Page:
PC Magazine awarded a Technical Excellence Award in the Home Theater category for an "innovation that has changed the world" to the CEC portion of the HDMI specification Ten companies were given a Technology and Engineering Emmy Award for their development of HDMI by the National Academy of Television Arts and Sciences on January ,

On October , the HDMI Forum was established by the HDMI Founders to create an open organization so that interested companies can participate in the development of the HDMI specification All members of the HDMI Forum have equal voting rights, may participate in the Technical Working Group, and if elected can be on the Board of Directors There is no limit to the number of companies allowed in the HDMI Forum though companies must pay an annual fee of $, with an additional annual fee of $, for those companies who serve on the Board of Directors The Board of Directors will be made up of  companies who are elected every  years by a general vote of HDMI Forum members All future development of the HDMI specification will take place in the HDMI Forum and will be built upon the HDMI b specification Also on the same day HDMI Licensing, LLC announced that there were over , HDMI Adopters and that over  billion HDMI-enabled products had shipped since the launch of the HDMI standard From October , all development of the HDMI specification became the responsibility of the newly created HDMI Forum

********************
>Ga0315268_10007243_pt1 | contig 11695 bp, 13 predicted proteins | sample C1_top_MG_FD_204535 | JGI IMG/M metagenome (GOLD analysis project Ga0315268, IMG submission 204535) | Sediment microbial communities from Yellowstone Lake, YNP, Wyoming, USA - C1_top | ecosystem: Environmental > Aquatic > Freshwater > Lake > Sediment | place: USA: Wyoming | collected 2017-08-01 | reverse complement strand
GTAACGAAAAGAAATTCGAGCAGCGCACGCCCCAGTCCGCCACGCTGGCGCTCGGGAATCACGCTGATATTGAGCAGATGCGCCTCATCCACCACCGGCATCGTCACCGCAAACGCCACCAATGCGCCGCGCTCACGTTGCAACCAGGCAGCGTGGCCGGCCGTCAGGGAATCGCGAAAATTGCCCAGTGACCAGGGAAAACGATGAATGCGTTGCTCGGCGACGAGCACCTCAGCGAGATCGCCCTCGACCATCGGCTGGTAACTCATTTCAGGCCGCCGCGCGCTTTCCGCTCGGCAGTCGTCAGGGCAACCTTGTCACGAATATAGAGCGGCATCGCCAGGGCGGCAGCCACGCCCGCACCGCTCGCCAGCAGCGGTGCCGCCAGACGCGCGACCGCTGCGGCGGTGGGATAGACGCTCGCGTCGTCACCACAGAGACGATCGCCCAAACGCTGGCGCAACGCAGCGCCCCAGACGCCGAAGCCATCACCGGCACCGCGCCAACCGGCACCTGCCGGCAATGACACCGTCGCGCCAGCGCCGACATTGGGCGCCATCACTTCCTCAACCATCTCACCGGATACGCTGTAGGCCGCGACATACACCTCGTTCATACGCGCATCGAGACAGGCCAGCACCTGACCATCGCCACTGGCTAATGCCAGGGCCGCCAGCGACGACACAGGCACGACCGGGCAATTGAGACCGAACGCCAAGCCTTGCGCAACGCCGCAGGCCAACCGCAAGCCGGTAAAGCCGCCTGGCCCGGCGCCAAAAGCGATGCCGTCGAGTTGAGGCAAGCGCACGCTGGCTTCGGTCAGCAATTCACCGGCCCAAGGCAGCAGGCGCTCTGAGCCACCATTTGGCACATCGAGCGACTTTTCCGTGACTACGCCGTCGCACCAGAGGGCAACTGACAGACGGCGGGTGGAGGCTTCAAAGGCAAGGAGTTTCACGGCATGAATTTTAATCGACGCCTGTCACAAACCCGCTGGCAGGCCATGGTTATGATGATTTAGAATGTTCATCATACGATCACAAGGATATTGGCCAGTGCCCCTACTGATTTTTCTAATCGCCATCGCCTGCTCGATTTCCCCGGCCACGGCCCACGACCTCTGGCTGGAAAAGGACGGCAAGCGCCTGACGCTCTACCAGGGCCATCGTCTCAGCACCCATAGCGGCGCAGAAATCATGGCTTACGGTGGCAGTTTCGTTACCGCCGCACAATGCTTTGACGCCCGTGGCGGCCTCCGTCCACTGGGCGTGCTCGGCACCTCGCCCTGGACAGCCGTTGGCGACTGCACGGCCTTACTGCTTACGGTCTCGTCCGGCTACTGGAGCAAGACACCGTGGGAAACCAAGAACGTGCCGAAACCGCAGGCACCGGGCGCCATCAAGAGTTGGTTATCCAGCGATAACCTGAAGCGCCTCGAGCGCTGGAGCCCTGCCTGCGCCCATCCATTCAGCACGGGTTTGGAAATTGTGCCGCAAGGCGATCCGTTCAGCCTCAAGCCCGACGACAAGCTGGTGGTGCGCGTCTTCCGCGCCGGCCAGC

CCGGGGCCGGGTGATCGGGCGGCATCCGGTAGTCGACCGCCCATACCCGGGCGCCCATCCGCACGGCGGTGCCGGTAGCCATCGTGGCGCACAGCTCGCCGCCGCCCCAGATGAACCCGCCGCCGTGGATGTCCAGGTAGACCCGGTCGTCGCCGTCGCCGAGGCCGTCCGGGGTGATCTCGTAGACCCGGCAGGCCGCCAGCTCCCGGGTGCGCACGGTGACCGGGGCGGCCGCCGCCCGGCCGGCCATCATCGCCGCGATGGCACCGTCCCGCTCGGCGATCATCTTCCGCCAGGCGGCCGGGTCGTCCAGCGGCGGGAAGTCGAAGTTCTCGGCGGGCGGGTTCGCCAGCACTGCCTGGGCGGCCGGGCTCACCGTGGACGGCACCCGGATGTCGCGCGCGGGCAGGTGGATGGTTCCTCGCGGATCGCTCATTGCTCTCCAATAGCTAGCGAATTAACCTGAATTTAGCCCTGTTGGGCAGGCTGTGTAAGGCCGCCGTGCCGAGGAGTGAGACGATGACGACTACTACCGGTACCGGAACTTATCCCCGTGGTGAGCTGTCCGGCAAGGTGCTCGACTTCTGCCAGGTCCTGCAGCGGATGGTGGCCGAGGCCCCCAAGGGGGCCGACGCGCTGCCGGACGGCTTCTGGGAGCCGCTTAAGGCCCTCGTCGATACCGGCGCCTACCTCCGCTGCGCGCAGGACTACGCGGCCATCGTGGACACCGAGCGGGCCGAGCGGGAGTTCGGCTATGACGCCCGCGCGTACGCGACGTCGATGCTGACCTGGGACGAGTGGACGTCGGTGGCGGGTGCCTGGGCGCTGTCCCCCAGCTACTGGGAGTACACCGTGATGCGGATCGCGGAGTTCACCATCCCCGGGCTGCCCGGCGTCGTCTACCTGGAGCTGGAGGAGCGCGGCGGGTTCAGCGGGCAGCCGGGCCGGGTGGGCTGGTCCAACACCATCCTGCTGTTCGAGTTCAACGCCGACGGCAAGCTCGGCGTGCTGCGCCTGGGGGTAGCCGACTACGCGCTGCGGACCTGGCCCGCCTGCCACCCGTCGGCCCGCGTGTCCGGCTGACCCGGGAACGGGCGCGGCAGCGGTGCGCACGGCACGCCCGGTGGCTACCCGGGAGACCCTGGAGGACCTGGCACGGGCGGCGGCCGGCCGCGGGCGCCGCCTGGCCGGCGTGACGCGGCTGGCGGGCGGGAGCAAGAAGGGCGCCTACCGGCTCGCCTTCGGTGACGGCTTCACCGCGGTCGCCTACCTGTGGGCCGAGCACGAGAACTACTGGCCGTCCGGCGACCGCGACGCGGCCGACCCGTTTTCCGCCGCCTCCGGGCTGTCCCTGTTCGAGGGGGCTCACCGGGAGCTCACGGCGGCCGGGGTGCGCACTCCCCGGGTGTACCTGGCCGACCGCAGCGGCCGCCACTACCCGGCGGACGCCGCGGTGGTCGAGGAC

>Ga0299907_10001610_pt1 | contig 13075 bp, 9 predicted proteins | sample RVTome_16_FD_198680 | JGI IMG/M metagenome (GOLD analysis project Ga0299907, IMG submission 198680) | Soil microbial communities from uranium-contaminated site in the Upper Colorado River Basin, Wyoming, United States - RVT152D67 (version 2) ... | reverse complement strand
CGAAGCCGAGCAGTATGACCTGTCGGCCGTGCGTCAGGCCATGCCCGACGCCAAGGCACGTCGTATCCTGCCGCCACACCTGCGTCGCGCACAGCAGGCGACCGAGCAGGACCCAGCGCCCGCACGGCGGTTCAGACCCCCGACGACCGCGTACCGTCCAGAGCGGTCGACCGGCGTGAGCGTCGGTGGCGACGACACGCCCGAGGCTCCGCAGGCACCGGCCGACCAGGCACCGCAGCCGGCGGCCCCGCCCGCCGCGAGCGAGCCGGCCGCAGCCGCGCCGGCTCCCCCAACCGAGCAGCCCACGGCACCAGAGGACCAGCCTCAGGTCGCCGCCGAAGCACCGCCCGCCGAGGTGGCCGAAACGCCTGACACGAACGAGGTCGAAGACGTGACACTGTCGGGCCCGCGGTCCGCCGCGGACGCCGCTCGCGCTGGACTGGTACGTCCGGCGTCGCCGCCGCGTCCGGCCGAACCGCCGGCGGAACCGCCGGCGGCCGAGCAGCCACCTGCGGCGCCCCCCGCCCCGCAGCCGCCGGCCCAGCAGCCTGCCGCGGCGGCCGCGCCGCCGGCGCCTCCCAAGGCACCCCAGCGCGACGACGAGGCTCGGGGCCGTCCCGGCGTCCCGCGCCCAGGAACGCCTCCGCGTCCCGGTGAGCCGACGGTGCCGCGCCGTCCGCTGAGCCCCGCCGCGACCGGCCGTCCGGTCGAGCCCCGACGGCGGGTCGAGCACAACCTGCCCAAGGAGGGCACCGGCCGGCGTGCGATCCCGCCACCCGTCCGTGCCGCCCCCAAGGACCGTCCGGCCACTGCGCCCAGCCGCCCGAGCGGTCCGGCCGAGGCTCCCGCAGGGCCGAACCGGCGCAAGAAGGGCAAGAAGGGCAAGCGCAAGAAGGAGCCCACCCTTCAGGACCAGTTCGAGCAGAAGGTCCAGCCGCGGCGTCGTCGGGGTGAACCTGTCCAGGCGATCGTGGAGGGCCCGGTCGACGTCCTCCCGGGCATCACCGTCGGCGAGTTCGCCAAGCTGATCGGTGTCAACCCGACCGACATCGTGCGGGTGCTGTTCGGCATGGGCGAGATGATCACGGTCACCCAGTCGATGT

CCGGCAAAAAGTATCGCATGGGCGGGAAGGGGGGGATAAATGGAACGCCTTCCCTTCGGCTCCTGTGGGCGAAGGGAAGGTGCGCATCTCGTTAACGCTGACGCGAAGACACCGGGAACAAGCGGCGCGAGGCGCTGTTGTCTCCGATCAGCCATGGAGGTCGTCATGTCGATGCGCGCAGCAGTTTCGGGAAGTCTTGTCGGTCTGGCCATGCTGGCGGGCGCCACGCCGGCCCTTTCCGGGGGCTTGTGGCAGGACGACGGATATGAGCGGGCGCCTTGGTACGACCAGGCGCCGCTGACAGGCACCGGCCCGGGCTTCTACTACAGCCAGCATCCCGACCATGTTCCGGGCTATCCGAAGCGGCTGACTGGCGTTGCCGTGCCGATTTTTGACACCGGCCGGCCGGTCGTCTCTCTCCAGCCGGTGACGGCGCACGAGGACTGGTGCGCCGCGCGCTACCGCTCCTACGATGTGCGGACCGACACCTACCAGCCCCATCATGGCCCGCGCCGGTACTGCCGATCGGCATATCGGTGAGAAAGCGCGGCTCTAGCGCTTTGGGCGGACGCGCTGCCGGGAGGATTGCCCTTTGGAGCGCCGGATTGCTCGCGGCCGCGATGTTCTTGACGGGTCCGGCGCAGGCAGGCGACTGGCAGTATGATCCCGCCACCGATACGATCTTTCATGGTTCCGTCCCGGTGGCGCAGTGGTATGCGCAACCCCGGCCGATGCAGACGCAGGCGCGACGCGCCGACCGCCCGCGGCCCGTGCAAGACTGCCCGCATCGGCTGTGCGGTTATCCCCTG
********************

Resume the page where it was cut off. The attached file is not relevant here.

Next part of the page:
On January , HDMI Licensing, LLC announced that that there were over , HDMI Adopters and that over  billion HDMI devices had shipped since the launch of the HDMI standard The day also marked the -year anniversary of the release of the first HDMI specification

The HDMI specification defines the protocols, signals, electrical interfaces and mechanical requirements of the standard The maximum pixel clock rate for HDMI  was  MHz, which was sufficient to support p and WUXGA (×) at  Hz HDMI  increased that to  MHz, which allows for higher resolution (such as WQXGA, ×) across a single digital link An HDMI connection can either be single-link (type A/C) or dual-link (type B) and can have a video pixel rate of  MHz to  MHz (for a single-link connection) or  MHz to  MHz (for a dual-link connection) Video formats with rates below  MHz (eg,  MHz for i/NTSC) are transmitted using a pixel-repetition scheme

HDMI uses the Consumer Electronics Association/Electronic Industries Alliance  standards HDMI  to HDMI a uses the EIA/CEA--B video standard, HDMI  uses the CEA--D video standard, and HDMI  uses the CEA--E video standard The CEA--E document defines "video formats and waveforms; colorimetry and quantization; transport of compressed and uncompressed, as well as Linear Pulse Code Modulation (LPCM), audio; carriage of auxiliary data; and implementations of the Video Electronics Standards Association (VESA) Enhanced Extended Display Identification Data Standard (E-EDID)" On July , the CEA announced the publication of CEA--F which is a standard that can be used by interfaces such as DVI, HDMI, and LVDS CEA--F adds support for several Ultra HD video formats and additional color spaces